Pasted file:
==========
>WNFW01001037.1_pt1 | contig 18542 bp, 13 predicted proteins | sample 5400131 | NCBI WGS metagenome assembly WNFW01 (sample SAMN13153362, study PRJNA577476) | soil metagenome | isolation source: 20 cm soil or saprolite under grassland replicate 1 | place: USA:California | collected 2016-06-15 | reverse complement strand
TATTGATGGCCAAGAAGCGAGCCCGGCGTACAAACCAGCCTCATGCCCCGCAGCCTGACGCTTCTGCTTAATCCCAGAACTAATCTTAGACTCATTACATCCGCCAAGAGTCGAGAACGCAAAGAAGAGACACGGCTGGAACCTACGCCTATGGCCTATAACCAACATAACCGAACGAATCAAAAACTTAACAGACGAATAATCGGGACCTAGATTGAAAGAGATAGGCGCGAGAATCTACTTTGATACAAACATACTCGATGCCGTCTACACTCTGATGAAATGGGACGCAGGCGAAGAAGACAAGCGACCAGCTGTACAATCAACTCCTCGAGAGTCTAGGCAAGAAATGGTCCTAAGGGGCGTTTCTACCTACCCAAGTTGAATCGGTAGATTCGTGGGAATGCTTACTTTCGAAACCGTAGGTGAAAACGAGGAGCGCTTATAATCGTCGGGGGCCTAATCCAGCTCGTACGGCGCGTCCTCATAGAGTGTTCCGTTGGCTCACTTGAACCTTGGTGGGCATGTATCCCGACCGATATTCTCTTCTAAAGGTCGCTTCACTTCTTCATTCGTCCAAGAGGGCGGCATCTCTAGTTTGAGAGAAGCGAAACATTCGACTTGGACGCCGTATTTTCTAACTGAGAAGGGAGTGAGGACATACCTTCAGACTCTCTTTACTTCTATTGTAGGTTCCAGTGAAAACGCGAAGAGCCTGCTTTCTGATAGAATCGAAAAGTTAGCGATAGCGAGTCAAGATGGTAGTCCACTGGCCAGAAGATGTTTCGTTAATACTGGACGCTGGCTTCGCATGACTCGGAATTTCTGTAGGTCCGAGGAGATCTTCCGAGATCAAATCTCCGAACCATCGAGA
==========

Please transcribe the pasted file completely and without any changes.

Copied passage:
>WNFW01001037.1_pt1 | contig 18542 bp, 13 predicted proteins | sample 5400131 | NCBI WGS metagenome assembly WNFW01 (sample SAMN13153362, study PRJNA577476) | soil metagenome | isolation source: 20 cm soil or saprolite under grassland replicate 1 | place: USA:California | collected 2016-06-15 | reverse complement strand
TATTGATGGCCAAGAAGCGAGCCCGGCGTACAAACCAGCCTCATGCCCCGCAGCCTGACGCTTCTGCTTAATCCCAGAACTAATCTTAGACTCATTACATCCGCCAAGAGTCGAGAACGCAAAGAAGAGACACGGCTGGAACCTACGCCTATGGCCTATAACCAACATAACCGAACGAATCAAAAACTTAACAGACGAATAATCGGGACCTAGATTGAAAGAGATAGGCGCGAGAATCTACTTTGATACAAACATACTCGATGCCGTCTACACTCTGATGAAATGGGACGCAGGCGAAGAAGACAAGCGACCAGCTGTACAATCAACTCCTCGAGAGTCTAGGCAAGAAATGGTCCTAAGGGGCGTTTCTACCTACCCAAGTTGAATCGGTAGATTCGTGGGAATGCTTACTTTCGAAACCGTAGGTGAAAACGAGGAGCGCTTATAATCGTCGGGGGCCTAATCCAGCTCGTACGGCGCGTCCTCATAGAGTGTTCCGTTGGCTCACTTGAACCTTGGTGGGCATGTATCCCGACCGATATTCTCTTCTAAAGGTCGCTTCACTTCTTCATTCGTCCAAGAGGGCGGCATCTCTAGTTTGAGAGAAGCGAAACATTCGACTTGGACGCCGTATTTTCTAACTGAGAAGGGAGTGAGGACATACCTTCAGACTCTCTTTACTTCTATTGTAGGTTCCAGTGAAAACGCGAAGAGCCTGCTTTCTGATAGAATCGAAAAGTTAGCGATAGCGAGTCAAGATGGTAGTCCACTGGCCAGAAGATGTTTCGTTAATACTGGACGCTGGCTTCGCATGACTCGGAATTTCTGTAGGTCCGAGGAGATCTTCCGAGATCAAATCTCCGAACCATCGAGA